Labetalol Use Is Associated With Increased In-Hospital Infection Compared With Nicardipine Use in Intracerebral Hemorrhage

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Abstract

Background and Purpose—

Increased sympathetic tone causes hypertension after intracerebral hemorrhage, and blood pressure reduction has been studied as a way to decrease hemorrhage growth and improve outcomes. It is unknown if the antihypertensive used to achieve blood pressure goals influences either. Because sympatholytic drugs reduce death and infection in animal models, we hypothesized that labetalol would improve outcomes compared with nicardipine.

Methods—

Prospective data from a single center were retrospectively reviewed. Patients receiving labetalol, nicardipine, or both during their first 3 days of hospitalization were included. Outcomes included in-hospital death; discharge modified Rankin Score >2; and in-hospital urinary tract infection, pneumonia, or bacteremia. Patients were compared with propensity scoring and analyzed with linear models adjusted for significant confounders.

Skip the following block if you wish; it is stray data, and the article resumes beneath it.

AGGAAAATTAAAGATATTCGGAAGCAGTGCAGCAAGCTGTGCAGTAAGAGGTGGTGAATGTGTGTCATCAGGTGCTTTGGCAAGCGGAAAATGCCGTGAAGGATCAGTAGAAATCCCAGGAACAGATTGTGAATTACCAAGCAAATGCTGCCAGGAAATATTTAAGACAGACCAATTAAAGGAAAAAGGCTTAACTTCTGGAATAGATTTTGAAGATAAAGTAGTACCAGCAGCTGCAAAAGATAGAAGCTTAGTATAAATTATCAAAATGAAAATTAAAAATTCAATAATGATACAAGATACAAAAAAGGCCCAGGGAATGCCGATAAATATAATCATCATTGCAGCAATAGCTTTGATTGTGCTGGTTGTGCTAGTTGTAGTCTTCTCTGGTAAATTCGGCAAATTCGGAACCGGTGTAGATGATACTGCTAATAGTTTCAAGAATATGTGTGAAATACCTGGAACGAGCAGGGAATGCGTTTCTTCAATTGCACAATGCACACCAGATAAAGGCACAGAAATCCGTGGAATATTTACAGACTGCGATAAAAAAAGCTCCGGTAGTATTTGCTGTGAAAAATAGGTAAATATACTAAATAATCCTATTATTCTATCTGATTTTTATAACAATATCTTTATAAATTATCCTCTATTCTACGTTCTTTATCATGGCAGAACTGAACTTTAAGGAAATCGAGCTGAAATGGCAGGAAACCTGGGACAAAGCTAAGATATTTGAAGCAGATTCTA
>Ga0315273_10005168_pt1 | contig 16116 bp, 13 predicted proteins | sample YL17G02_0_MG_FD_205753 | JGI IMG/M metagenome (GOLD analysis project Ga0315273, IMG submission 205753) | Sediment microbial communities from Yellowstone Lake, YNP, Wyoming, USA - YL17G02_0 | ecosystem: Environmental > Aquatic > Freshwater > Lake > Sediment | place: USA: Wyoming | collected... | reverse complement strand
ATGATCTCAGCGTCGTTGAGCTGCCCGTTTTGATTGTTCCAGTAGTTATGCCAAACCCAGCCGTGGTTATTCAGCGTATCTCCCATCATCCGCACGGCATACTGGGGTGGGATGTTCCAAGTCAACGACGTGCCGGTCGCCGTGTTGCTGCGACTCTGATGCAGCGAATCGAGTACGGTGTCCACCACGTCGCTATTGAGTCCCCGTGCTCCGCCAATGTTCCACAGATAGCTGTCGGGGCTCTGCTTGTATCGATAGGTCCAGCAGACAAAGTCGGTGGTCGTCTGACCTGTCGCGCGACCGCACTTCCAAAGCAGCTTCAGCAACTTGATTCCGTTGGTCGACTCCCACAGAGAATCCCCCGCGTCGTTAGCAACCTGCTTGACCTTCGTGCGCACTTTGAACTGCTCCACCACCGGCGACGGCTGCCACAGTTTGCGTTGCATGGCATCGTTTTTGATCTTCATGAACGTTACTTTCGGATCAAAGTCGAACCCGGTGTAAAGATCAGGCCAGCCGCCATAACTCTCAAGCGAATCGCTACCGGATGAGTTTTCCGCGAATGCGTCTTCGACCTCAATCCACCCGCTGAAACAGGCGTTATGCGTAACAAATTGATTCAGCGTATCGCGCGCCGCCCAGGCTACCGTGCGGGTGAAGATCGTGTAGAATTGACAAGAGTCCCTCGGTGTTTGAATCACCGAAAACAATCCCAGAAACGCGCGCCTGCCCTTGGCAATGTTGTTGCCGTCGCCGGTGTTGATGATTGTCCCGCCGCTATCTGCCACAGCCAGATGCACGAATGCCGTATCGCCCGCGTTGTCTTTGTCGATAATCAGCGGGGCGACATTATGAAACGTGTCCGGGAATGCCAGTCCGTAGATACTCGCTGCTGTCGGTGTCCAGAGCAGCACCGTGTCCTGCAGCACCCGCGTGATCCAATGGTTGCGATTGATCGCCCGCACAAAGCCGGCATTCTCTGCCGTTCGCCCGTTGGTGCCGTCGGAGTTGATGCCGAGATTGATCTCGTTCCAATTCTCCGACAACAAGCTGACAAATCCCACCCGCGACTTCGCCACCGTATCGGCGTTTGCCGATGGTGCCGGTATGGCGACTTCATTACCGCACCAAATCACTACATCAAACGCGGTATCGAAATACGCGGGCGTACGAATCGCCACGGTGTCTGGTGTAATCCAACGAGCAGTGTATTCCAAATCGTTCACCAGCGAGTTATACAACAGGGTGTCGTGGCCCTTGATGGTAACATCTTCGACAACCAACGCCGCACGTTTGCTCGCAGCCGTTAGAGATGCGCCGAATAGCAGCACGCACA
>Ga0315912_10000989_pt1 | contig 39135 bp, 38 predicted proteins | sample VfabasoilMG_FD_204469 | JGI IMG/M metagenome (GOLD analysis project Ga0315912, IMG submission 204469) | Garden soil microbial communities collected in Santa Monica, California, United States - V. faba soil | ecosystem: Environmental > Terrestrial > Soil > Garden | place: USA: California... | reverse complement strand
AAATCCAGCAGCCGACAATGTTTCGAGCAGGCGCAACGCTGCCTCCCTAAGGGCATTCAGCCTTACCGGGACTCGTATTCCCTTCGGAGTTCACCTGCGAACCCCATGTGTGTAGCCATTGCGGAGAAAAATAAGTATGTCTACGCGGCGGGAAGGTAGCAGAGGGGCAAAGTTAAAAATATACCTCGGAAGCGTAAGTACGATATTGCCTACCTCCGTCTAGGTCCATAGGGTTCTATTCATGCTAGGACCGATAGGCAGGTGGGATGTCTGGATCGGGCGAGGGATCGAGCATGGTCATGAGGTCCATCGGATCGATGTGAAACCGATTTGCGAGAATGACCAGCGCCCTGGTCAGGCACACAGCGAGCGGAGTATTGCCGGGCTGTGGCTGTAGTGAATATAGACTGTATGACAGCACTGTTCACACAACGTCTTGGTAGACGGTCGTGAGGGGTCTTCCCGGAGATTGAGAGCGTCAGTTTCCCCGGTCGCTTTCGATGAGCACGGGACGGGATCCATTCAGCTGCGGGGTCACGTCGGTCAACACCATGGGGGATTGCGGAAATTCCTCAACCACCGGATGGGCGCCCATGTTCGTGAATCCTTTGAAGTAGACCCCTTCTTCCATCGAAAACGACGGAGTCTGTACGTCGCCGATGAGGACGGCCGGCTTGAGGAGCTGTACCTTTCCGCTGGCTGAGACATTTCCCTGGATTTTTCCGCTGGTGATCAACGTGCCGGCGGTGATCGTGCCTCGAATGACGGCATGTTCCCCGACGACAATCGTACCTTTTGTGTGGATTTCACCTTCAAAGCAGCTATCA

Results—

Of 1066 admissions, 525 were treated with labetalol or nicardipine and are included; 229 (43.6%) received labetalol, 107 (20.4%) received nicardipine, and 189 (36.0%) received both. Mortality and infection rates were 40.2% and 15.8%, respectively, 77.2% had a modified Rankin Score >2. After adjustment, compared with nicardipine alone, labetalol alone was associated with infection (odds ratio, 3.12; confidence interval, 1.27–7.64; P=0.013) but not when combined with nicardipine (odds ratio, 2.44; confidence interval, 0.98–6.07; P=0.055). Labetalol, with or without nicardipine, was not associated with death or discharge modified Rankin Score >2.

Conclusions—

Compared with nicardipine, labetalol was associated with increased in-hospital infections, but not mortality or modified Rankin Score >2. These findings do not support our hypothesis that labetalol use improves outcomes relative to nicardipine in intracerebral hemorrhage.

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